PB: But, Orson, don’t you think there’s still something called movie acting?

OW: There are movie actors. Cooper was a movie actor—the classic case. You’d see him working on the set and you’d think, “My God, they’re going to have to retake that one!” He almost didn’t seem to be there. And then you’d see the rushes, and he’d fill the screen.

PB: How do you explain that?

OW: Personality. I wouldn’t presume to explain that mystery. It always matters more than technique. Who, for instance, knows more about technique than Olivier? Certainly, if screen acting depends significantly on camera technique, Larry would have made himself the master of it. And yet, fine as he’s been in films, he’s never been more than a shadow of that electric presence which commands the stage. Why does the camera seem to diminish him? And enlarge Gary Cooper—who knew nothing of technique at all?

PB: The camera’s supposed to be a great lie-detector. Do you think it shows when the emotion is false?

OW: Sure, a kind of litmus-paper effect. What registers is the presence or absence of feeling. Quality counts, but the precise nature of the emotion isn’t always automatically clear—and can be all too easily altered, as you know, or totally revised in the cutting room. I’ve said there can’t be too much force, too much energy. Emotional force can charge up a living theatre, but on the screen there’s often trouble keeping it in focus. Strong feelings can get very messy. What the camera does, and does uniquely, is to photograph thought. Don’t you agree?

PB: Maybe. I’d like to have a little time on that one.

OW: That’s my profoundest conviction in this whole business of moviemaking: the camera is not so much a lie-detector as a Geiger counter of mental energy. It registers something that’s only vaguely, suppositionally detectable to the naked eye, registers it clear and strong: thought. Every time an actor thinks, it goes right on the screen.

PB: How about the microphone?

OW: Emotions—that’s more the business of the sound track. You can hear a phony feeling before you can see it.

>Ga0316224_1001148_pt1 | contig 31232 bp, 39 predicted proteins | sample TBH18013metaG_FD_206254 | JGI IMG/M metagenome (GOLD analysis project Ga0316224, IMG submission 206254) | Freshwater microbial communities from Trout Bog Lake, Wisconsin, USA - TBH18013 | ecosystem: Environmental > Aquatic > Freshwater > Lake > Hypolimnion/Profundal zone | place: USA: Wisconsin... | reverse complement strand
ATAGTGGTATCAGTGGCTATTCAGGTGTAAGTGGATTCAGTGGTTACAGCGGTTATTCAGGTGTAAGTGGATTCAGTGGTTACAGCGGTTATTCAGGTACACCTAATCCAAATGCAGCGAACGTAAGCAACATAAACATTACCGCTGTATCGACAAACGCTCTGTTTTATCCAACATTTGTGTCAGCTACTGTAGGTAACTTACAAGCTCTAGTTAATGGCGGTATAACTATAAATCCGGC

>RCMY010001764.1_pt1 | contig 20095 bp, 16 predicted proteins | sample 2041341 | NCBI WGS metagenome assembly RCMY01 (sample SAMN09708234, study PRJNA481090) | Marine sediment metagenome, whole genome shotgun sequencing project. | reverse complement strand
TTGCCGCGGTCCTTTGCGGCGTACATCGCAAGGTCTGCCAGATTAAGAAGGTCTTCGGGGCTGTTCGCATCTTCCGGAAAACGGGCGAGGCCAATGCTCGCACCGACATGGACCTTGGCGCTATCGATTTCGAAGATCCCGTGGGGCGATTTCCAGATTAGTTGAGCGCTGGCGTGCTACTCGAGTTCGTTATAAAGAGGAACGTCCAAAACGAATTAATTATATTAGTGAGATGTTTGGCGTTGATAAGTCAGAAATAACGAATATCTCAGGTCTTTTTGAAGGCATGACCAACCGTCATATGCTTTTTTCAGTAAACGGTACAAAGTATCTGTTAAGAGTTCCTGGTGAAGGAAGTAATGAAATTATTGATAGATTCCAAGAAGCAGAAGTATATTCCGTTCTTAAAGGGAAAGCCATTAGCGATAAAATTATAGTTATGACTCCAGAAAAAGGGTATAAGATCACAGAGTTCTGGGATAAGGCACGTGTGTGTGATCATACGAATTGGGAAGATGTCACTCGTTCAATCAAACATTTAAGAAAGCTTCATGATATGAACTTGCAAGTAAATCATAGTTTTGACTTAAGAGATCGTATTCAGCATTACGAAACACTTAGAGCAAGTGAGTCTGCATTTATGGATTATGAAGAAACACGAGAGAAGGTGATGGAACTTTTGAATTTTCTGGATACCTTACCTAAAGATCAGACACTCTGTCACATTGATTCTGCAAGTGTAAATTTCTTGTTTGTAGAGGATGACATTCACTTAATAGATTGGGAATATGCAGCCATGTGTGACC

PB: I think that’s very true. So where does that put radio?

OW: I was happy in it, Peter, the happiest I’ve been as an actor. It’s so…what do I want to say, impersonal? No, private. It’s as close as you can get, and still get paid for it, to the great, private joy of singing in the bathtub. The microphone’s a friend, you know. The camera’s a critic. I guess I’d say that radio’s a lot closer to film than the theatre—and not just because it’s another attentive machine substituting for the audience. No, with the microphone, as with the camera, you’ve got a choice of placement. You don’t just sit out there snuffling in the darkness. You move around—you change angles.

James Cagney in Raoul Walsh’s WHITE HEAT (1949):

Welles has a great quote about why black-and-white film was much better at capturing actors’ performances than color film in the Bogdanovich book, stemming from an exchange about CHIMES AT MIDNIGHT (1966). There’s another, longer, more detailed quote about it, but I couldn’t locate it and  only found a good paraphrase of it by Bogdanovich elsewhere that I’m including here.

PB: I understand that you had offers of backing for Chimes in color, but you only wanted to do it in black-and-white. Why, specifically?

OW: Well, it was primarily an actors’ film, and color, as you know, is a great friend in need to the cameraman but it’s an enemy of the actor. Faces in color tend to look like meat—veal, beef, baloney—